With regard to sex distribution, mesiodens was more common among males, with a male to female proportion of 1.5:1 (Table 2), which corroborates previous reports.5-10,14 A retrospective study carried out in India,8 on a sample of 30 patients with mesiodens, found the same male to female proportion of 1.5:1, whereas a proportion of 2:1,9 2.5:15 and even 4:17 male-female proportions have been described in other studies. Sexual differences in the prevalence of mesiodens disagreed with what has been found for tooth agenesis. Tooth agenesis is more frequent among females, at an approximate proportion of 2:1.19,25

A single mesiodens was found in 80% of the sample, whereas the remaining 20% presented two mesiodens (Table 3). A very similar proportion was described in a clinical and radiographic study involving 90 patients and 113 mesiodens,10 in which the majority of patients (78%) had a single mesiodens while the remaining patients had two. Kim and Lee7 described a similar tendency with 75% of patients exhibiting only one mesiodens and 25% exhibiting two mesiodens. A patient with three mesiodens was described in a retrospective study involving Japanese children.3

Among the 36 mesiodens in the sample, 27 (75%) were unerupted while nine (25%) had erupted in the oral cavity (Table 4). Studies are unanimous in demonstrating that the majority of mesiodens remains impacted6,8-10,14,18 and are often discovered only in routine radiographs requested for other reasons.9 Mesiodens may also be identified in radiographs requested for follow-up of maxillary incisors trauma or due to delayed eruption of maxillary permanent incisors. These factors are the most common causes of mesiodens diagnosis.9

A mesiodens is most often in an upright position with the crown facing the oral cavity (normal position), but mesiodens can be found in inverted or even in a horizontal position.4,5,9,14 In the present sample, the normal position (vertical, with the crown positioned towards the oral cavity) was found in 75% of the cases, followed by the inverted and horizontal positions (Table 4), which is in agreement with the literature.4,9,14 These results, however, diverge from a study carried out with Korean children, in which the most common direction was the upright position with the crown facing the nasal cavity (inverted) observed in 52% of the sample, followed by normal (38%) and horizontal (10%) positions.7 This same tendency was found in a sample of 200 Japanese children with 256 mesiodens, in which the inverted position (67%) predominated over normal (27%) and horizontal (6%).3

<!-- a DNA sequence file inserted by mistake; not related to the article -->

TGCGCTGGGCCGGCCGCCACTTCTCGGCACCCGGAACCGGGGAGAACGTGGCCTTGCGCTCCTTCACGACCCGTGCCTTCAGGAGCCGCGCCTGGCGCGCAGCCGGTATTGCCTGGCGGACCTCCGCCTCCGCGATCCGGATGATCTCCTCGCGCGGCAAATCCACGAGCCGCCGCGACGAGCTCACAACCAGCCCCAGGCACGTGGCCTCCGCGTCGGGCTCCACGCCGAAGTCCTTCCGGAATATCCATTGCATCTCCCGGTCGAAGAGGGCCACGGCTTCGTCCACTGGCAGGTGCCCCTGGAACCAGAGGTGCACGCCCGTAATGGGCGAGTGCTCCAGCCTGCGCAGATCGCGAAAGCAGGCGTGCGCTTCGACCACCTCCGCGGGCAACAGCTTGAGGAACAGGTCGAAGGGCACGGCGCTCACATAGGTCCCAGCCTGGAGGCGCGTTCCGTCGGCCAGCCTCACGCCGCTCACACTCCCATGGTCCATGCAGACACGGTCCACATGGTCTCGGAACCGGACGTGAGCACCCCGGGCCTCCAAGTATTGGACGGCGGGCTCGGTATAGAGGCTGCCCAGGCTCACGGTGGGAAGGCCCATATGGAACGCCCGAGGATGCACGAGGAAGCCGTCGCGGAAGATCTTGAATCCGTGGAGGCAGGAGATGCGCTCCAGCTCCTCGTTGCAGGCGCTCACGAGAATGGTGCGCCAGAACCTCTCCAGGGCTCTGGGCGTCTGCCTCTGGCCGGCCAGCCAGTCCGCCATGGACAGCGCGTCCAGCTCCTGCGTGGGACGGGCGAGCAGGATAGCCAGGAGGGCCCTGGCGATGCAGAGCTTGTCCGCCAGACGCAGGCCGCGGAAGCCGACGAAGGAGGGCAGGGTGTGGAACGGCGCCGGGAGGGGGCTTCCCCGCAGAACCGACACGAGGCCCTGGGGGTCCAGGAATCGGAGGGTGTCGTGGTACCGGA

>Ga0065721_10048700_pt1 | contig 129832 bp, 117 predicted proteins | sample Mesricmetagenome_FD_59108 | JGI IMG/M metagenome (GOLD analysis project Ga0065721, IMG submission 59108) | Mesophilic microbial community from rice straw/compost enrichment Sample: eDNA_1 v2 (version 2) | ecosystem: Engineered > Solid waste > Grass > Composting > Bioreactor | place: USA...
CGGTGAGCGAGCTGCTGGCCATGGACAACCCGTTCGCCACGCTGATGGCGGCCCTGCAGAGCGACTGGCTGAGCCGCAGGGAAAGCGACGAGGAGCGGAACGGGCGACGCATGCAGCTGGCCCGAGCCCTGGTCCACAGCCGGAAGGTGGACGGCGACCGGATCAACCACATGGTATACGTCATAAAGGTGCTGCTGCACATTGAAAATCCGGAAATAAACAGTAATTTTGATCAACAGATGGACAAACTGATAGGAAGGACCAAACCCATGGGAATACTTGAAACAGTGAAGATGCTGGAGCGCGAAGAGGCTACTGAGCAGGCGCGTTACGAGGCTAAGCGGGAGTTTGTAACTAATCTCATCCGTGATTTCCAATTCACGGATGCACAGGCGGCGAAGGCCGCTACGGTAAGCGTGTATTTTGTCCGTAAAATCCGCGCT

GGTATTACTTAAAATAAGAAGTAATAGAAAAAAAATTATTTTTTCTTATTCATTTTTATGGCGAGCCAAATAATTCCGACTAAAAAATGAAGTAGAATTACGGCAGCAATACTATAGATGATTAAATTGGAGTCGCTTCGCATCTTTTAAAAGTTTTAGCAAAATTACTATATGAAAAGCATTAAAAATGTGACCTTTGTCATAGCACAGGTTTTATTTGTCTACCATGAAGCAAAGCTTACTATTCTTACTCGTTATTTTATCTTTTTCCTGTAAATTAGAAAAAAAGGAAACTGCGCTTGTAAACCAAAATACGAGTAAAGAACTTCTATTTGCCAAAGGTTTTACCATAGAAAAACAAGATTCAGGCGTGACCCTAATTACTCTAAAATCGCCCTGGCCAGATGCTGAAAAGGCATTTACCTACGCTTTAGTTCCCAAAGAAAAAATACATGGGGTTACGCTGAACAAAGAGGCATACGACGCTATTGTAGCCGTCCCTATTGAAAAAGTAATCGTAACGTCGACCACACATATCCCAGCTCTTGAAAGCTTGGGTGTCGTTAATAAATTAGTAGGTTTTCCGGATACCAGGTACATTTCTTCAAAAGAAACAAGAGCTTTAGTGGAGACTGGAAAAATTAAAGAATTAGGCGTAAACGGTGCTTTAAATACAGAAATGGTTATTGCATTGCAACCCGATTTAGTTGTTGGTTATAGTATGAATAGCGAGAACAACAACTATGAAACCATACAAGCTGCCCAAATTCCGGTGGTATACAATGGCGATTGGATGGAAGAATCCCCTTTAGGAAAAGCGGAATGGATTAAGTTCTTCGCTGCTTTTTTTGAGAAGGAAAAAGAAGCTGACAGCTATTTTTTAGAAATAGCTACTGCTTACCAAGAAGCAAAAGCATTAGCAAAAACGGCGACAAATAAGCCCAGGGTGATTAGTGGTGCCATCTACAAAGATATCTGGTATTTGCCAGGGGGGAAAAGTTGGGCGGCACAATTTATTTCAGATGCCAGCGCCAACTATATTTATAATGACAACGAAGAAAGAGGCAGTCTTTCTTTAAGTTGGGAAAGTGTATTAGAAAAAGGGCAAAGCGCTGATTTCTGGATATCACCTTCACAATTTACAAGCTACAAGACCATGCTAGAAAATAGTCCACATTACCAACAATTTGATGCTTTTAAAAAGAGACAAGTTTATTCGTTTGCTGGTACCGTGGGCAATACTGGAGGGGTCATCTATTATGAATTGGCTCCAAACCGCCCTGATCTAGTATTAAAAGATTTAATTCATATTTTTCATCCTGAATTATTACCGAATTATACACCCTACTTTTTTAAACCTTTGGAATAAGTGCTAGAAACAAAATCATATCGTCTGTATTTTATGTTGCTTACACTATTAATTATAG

The most common treatment planning for mesiodens is extraction.4,7 The removal of mesiodens in the deciduous dentition is not generally recommended due to the risk of injuring the developing maxillary incisors as well as due to lack of patient cooperation during this stage.4,9 Thus, the clinical and radiographic follow-up can also be indicated in cases in which the mesiodens is not causing a malocclusion or will not interfere in the orthodontic treatment.9,14 In the present study, 86.1% of the mesiodens were surgically removed right after diagnosis, whereas the remaining 13.5% were followed-up radiographically due to the absence of any interference in the dental development (Table 4).